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Homeland Security

Statement of Glenn Corbett to the National Commission on Terrorist Attacks Upon The United States
November 19, 2003

Good afternoon. Chairman Kean, Vice Chairman Hamilton, and Members of the National Commission on Terrorist Attacks: thank you for inviting me to speak on the very important issue of "Standards for Disaster/Emergency Management and Business Continuity."

My name is Glenn Corbett. I am an Assistant Professor of Fire Science at John Jay College of Criminal Justice in New York City. I serve as a Technical Editor of Fire Engineering Magazine, a 127 year-old national fire service trade journal. In addition, I am a Captain in the Waldwick, New Jersey Fire Department and serve on the New Jersey State Fire Code Council.

I would like to begin my testimony today with a brief overview of our national building codes and related emergency preparedness standards. Codes and standards establish a minimum level of acceptable performance. They can also be used as a "ruler" to see how specific facilities and emergency procedures "measure up."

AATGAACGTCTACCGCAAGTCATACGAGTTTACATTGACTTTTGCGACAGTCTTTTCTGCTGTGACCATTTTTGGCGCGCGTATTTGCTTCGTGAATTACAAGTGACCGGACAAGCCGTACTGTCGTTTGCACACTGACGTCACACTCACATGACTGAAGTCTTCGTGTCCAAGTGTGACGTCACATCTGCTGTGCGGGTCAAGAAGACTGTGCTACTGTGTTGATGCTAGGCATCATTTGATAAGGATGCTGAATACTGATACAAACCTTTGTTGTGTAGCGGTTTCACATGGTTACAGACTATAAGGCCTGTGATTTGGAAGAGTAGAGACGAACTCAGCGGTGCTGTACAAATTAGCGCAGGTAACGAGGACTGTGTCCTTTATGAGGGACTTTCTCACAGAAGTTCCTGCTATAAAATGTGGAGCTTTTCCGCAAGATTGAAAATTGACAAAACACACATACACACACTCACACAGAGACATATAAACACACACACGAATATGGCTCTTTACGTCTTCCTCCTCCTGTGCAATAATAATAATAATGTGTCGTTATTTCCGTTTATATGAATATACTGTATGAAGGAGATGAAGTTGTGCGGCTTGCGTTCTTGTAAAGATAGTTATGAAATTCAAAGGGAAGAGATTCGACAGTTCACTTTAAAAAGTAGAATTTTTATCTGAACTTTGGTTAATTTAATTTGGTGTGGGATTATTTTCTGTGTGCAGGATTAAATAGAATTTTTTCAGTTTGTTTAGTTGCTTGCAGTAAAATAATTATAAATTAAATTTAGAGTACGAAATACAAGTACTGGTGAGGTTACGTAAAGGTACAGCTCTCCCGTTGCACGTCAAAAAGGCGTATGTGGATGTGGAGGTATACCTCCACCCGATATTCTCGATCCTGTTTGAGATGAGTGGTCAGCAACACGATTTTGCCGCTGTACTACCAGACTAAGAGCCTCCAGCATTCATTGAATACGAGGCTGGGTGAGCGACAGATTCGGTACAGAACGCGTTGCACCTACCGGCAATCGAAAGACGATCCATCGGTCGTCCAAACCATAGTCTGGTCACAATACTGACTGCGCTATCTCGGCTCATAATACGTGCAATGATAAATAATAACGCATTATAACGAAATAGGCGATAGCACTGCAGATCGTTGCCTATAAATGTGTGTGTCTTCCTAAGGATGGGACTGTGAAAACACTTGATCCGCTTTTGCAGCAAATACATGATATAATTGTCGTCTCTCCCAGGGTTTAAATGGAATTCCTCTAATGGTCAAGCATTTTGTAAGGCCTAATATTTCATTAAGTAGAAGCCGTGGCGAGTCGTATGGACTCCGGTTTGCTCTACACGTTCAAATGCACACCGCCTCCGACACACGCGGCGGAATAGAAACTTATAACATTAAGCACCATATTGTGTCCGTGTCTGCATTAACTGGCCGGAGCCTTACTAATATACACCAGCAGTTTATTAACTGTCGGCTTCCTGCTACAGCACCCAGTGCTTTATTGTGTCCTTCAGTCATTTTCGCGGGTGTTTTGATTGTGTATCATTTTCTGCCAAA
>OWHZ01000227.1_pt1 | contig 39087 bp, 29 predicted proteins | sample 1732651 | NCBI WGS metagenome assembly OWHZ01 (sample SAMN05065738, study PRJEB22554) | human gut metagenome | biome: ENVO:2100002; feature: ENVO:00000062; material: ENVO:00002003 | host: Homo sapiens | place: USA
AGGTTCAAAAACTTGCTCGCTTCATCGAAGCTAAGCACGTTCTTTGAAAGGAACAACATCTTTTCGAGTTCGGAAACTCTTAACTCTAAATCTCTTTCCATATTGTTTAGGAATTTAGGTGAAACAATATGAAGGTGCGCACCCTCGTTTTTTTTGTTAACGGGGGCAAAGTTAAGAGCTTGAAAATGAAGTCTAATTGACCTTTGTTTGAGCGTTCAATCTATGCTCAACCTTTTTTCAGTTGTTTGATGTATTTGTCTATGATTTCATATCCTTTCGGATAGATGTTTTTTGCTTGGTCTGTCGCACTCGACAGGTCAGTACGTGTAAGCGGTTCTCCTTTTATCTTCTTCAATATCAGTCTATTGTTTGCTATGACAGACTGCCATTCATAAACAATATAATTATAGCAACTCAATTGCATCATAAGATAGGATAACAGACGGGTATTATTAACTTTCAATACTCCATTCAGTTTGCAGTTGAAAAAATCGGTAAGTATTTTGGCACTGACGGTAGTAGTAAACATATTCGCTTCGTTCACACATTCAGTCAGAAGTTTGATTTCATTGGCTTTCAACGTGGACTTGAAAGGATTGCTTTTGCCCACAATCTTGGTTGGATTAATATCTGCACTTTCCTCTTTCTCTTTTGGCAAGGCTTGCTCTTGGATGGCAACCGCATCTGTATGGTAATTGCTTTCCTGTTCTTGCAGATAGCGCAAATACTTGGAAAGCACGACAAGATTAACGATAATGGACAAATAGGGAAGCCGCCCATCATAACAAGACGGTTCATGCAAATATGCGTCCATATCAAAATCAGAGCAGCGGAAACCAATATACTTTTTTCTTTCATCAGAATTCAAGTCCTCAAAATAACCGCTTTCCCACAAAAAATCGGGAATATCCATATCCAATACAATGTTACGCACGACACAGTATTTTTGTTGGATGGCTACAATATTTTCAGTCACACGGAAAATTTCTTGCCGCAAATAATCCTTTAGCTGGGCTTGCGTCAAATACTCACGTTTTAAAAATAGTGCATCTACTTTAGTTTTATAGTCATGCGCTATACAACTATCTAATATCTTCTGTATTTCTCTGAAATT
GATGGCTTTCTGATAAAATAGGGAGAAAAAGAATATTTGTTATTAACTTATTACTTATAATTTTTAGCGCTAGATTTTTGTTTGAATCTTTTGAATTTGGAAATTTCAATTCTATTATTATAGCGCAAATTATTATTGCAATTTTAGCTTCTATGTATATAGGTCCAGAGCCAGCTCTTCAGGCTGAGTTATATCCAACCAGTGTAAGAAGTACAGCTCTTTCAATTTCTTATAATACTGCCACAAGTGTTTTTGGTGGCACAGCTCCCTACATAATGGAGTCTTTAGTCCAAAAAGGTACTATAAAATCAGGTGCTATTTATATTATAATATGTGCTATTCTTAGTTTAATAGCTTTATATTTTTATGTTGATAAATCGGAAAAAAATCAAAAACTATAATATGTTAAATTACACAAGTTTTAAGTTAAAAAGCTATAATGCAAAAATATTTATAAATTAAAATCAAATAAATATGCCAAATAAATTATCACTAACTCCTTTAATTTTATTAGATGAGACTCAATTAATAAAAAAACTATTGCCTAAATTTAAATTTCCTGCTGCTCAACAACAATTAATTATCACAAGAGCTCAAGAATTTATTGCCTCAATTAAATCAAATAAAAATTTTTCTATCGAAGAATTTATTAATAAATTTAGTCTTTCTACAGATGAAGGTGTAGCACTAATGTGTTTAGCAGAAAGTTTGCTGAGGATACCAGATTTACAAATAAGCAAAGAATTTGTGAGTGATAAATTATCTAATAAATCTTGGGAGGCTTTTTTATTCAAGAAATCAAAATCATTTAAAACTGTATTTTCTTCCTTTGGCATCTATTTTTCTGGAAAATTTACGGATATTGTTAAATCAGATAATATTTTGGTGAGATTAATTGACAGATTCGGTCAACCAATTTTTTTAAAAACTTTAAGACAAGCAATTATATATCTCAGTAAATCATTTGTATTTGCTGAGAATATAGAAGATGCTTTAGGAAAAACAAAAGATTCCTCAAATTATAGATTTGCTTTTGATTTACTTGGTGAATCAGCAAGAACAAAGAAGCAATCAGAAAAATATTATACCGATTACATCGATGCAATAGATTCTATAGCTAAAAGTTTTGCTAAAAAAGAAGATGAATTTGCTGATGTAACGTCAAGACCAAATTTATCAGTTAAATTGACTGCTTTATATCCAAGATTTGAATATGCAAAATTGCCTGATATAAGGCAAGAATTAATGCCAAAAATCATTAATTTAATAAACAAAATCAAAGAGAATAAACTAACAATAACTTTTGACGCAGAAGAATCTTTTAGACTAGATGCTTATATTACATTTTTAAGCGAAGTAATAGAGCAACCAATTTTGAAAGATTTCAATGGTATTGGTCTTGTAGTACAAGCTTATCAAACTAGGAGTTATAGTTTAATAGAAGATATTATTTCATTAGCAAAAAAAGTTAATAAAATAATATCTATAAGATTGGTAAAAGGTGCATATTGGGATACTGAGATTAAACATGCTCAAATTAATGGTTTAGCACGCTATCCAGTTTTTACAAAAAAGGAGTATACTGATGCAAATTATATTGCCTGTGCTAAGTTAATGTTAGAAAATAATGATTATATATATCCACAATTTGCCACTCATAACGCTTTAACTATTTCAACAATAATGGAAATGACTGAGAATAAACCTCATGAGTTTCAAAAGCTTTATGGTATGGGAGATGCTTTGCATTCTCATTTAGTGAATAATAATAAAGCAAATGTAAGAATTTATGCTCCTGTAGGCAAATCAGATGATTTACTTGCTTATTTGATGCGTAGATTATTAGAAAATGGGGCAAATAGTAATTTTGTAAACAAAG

Generally, codes deal with the built environment - the design of buildings themselves. Standards typically establish procedural protocols such as how and when to evacuate a building. While this description generally holds true, emergency procedures often find their way into codes.

The design of buildings and the emergency procedures used within them are critically linked. For example, the ability to quickly and safely evacuate a building is based the relationship between the structure's design and its adopted evacuation procedures. Effectiveness and success are dependent upon the articulation between these two areas that are covered by both codes and standards.

Despite the importance of life safety in buildings, we have no single code or standard to follow. Instead, we have a myriad of organizations preparing these documents, some of which are in the public sector while others are in the private sector. Some are guidelines without the force of law while others are statutes that must be followed. Several codes and standards overlap, while some are completely duplicative.

Unbelievably, when it comes to terrorism-resistant building designs, we have no comprehensive national code for building designers to follow. Despite the fact that a certain buildings in our country are potential terrorist targets, we have yet to develop a single set of comprehensive and detailed terrorism-resistant building regulations that provides a nationally accepted baseline.

Generally speaking, building codes are enacted at the state and local levels of government. Cities and states typically adopt a "model" building and fire code, a set of nationally developed regulations, which can then be amended to meet local needs. There isn't any federal regulation that requires the adoption of a building or fire code at the state or local level. Some jurisdictions have not adopted any construction or safety codes at all.